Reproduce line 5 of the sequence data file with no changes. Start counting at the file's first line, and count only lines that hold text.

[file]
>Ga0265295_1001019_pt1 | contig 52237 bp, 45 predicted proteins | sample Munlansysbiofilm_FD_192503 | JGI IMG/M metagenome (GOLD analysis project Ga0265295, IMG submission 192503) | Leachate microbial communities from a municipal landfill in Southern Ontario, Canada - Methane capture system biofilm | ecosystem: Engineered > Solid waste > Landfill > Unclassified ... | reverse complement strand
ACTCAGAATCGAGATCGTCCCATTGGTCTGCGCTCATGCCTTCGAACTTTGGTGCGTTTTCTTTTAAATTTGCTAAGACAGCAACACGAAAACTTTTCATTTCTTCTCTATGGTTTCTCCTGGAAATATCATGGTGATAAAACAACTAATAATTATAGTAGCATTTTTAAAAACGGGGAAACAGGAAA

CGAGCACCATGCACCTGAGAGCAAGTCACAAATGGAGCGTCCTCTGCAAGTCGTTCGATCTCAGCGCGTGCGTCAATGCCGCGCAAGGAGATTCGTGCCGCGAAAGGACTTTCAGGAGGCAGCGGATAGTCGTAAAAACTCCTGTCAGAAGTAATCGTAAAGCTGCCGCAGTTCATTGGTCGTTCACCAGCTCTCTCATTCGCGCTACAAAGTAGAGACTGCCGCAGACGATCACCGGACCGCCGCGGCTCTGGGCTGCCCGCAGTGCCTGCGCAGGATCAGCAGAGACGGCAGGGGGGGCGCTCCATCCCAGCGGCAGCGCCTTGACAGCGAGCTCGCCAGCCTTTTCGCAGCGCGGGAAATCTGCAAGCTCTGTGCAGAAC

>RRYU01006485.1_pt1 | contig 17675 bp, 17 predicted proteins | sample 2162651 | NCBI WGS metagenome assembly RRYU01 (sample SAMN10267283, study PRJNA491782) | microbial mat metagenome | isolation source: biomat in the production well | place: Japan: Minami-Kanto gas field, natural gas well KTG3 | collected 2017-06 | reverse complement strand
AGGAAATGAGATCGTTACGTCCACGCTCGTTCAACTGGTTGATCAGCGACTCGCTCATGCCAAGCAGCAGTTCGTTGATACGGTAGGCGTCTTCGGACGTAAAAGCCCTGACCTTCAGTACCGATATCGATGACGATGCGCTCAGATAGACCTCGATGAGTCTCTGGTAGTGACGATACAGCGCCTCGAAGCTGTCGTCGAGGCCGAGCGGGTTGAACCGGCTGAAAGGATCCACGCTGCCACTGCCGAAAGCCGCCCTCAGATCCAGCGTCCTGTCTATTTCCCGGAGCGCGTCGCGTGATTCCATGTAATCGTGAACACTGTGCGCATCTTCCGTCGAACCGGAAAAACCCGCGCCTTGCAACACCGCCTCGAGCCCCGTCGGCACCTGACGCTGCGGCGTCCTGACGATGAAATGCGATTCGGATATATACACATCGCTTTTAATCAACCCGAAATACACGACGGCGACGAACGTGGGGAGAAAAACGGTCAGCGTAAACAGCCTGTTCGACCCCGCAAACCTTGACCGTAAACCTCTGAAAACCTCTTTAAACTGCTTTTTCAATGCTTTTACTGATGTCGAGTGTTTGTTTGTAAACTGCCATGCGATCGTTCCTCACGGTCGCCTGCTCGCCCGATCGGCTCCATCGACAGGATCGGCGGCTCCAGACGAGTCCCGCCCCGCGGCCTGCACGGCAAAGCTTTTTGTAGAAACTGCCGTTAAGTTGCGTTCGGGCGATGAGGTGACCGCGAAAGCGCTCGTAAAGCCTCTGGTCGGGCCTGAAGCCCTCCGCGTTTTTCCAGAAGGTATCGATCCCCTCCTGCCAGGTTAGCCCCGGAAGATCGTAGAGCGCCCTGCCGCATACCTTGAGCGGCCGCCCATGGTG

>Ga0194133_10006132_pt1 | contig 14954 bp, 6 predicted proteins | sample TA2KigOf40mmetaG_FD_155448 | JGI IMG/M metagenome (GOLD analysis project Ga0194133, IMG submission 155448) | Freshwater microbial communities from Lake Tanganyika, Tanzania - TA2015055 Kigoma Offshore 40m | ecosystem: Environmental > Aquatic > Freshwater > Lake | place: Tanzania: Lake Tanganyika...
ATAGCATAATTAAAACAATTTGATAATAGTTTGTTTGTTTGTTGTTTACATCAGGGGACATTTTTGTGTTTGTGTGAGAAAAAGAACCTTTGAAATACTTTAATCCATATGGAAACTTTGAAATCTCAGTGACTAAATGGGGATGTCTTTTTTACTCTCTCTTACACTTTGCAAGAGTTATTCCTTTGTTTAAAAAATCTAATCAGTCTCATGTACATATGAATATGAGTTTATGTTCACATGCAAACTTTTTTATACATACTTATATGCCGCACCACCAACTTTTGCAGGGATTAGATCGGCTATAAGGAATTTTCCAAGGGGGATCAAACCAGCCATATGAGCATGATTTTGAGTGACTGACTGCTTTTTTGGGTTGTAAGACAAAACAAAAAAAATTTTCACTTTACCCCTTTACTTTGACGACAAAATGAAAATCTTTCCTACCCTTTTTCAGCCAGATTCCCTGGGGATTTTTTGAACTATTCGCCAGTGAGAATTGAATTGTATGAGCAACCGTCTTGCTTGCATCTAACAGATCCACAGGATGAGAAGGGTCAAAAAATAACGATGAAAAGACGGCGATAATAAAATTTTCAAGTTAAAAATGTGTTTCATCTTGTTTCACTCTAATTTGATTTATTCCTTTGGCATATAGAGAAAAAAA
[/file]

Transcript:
AGGAAATGAGATCGTTACGTCCACGCTCGTTCAACTGGTTGATCAGCGACTCGCTCATGCCAAGCAGCAGTTCGTTGATACGGTAGGCGTCTTCGGACGTAAAAGCCCTGACCTTCAGTACCGATATCGATGACGATGCGCTCAGATAGACCTCGATGAGTCTCTGGTAGTGACGATACAGCGCCTCGAAGCTGTCGTCGAGGCCGAGCGGGTTGAACCGGCTGAAAGGATCCACGCTGCCACTGCCGAAAGCCGCCCTCAGATCCAGCGTCCTGTCTATTTCCCGGAGCGCGTCGCGTGATTCCATGTAATCGTGAACACTGTGCGCATCTTCCGTCGAACCGGAAAAACCCGCGCCTTGCAACACCGCCTCGAGCCCCGTCGGCACCTGACGCTGCGGCGTCCTGACGATGAAATGCGATTCGGATATATACACATCGCTTTTAATCAACCCGAAATACACGACGGCGACGAACGTGGGGAGAAAAACGGTCAGCGTAAACAGCCTGTTCGACCCCGCAAACCTTGACCGTAAACCTCTGAAAACCTCTTTAAACTGCTTTTTCAATGCTTTTACTGATGTCGAGTGTTTGTTTGTAAACTGCCATGCGATCGTTCCTCACGGTCGCCTGCTCGCCCGATCGGCTCCATCGACAGGATCGGCGGCTCCAGACGAGTCCCGCCCCGCGGCCTGCACGGCAAAGCTTTTTGTAGAAACTGCCGTTAAGTTGCGTTCGGGCGATGAGGTGACCGCGAAAGCGCTCGTAAAGCCTCTGGTCGGGCCTGAAGCCCTCCGCGTTTTTCCAGAAGGTATCGATCCCCTCCTGCCAGGTTAGCCCCGGAAGATCGTAGAGCGCCCTGCCGCATACCTTGAGCGGCCGCCCATGGTG